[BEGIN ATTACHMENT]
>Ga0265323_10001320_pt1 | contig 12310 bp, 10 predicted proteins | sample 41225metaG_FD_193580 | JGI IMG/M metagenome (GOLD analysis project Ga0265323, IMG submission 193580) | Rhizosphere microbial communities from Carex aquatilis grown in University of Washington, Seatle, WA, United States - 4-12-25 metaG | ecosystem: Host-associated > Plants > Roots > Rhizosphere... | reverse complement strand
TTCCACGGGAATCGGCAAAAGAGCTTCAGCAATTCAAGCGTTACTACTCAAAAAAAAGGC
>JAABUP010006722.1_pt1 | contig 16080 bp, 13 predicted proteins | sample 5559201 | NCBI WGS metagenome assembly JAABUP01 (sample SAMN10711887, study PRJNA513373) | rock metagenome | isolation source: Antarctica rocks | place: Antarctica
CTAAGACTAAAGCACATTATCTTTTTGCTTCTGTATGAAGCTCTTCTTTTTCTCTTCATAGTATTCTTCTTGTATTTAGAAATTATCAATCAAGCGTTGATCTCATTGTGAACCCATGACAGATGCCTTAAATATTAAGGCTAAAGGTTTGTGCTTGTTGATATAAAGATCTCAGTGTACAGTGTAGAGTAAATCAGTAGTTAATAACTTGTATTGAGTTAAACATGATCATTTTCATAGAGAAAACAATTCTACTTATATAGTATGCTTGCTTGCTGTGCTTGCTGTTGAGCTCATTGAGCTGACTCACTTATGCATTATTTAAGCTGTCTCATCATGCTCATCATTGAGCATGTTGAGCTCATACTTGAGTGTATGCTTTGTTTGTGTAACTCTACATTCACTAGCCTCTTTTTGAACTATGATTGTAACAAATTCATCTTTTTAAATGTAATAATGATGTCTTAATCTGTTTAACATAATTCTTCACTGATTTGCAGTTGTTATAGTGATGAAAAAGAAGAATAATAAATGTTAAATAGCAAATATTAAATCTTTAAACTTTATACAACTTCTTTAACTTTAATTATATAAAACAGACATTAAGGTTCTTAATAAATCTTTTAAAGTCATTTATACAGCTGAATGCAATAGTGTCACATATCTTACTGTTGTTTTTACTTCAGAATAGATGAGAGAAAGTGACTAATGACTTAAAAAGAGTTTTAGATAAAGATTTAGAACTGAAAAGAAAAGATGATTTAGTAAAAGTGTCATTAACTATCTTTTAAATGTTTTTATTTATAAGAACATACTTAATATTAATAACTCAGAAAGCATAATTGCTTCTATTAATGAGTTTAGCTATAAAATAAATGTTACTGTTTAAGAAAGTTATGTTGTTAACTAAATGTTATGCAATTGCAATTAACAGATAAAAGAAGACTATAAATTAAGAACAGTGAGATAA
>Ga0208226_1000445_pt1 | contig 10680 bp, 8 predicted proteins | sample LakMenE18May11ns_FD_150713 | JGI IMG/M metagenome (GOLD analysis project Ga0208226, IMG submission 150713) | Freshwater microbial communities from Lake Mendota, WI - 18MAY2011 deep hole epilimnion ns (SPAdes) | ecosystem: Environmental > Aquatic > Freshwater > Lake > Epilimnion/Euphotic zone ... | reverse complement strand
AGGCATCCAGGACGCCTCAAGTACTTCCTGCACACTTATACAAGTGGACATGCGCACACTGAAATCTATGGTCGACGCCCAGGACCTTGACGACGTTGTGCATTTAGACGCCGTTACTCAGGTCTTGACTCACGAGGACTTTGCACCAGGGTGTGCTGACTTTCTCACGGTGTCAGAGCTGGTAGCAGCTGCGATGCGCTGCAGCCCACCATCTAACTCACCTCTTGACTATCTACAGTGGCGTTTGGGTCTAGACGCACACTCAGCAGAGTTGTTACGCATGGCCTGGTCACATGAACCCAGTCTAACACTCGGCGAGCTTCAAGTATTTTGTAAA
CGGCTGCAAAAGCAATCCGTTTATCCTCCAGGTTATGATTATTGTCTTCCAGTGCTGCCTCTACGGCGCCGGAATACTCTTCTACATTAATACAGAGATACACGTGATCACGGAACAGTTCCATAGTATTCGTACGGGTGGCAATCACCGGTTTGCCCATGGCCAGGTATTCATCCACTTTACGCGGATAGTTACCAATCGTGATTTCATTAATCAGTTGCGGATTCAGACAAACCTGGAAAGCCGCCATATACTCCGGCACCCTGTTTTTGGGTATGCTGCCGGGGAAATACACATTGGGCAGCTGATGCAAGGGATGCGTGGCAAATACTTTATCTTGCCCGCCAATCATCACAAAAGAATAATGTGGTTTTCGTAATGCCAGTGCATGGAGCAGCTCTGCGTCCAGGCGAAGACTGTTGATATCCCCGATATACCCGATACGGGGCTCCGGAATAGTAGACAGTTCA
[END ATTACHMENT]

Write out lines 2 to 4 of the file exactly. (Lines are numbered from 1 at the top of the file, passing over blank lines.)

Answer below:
TTCCACGGGAATCGGCAAAAGAGCTTCAGCAATTCAAGCGTTACTACTCAAAAAAAAGGC
>JAABUP010006722.1_pt1 | contig 16080 bp, 13 predicted proteins | sample 5559201 | NCBI WGS metagenome assembly JAABUP01 (sample SAMN10711887, study PRJNA513373) | rock metagenome | isolation source: Antarctica rocks | place: Antarctica
CTAAGACTAAAGCACATTATCTTTTTGCTTCTGTATGAAGCTCTTCTTTTTCTCTTCATAGTATTCTTCTTGTATTTAGAAATTATCAATCAAGCGTTGATCTCATTGTGAACCCATGACAGATGCCTTAAATATTAAGGCTAAAGGTTTGTGCTTGTTGATATAAAGATCTCAGTGTACAGTGTAGAGTAAATCAGTAGTTAATAACTTGTATTGAGTTAAACATGATCATTTTCATAGAGAAAACAATTCTACTTATATAGTATGCTTGCTTGCTGTGCTTGCTGTTGAGCTCATTGAGCTGACTCACTTATGCATTATTTAAGCTGTCTCATCATGCTCATCATTGAGCATGTTGAGCTCATACTTGAGTGTATGCTTTGTTTGTGTAACTCTACATTCACTAGCCTCTTTTTGAACTATGATTGTAACAAATTCATCTTTTTAAATGTAATAATGATGTCTTAATCTGTTTAACATAATTCTTCACTGATTTGCAGTTGTTATAGTGATGAAAAAGAAGAATAATAAATGTTAAATAGCAAATATTAAATCTTTAAACTTTATACAACTTCTTTAACTTTAATTATATAAAACAGACATTAAGGTTCTTAATAAATCTTTTAAAGTCATTTATACAGCTGAATGCAATAGTGTCACATATCTTACTGTTGTTTTTACTTCAGAATAGATGAGAGAAAGTGACTAATGACTTAAAAAGAGTTTTAGATAAAGATTTAGAACTGAAAAGAAAAGATGATTTAGTAAAAGTGTCATTAACTATCTTTTAAATGTTTTTATTTATAAGAACATACTTAATATTAATAACTCAGAAAGCATAATTGCTTCTATTAATGAGTTTAGCTATAAAATAAATGTTACTGTTTAAGAAAGTTATGTTGTTAACTAAATGTTATGCAATTGCAATTAACAGATAAAAGAAGACTATAAATTAAGAACAGTGAGATAA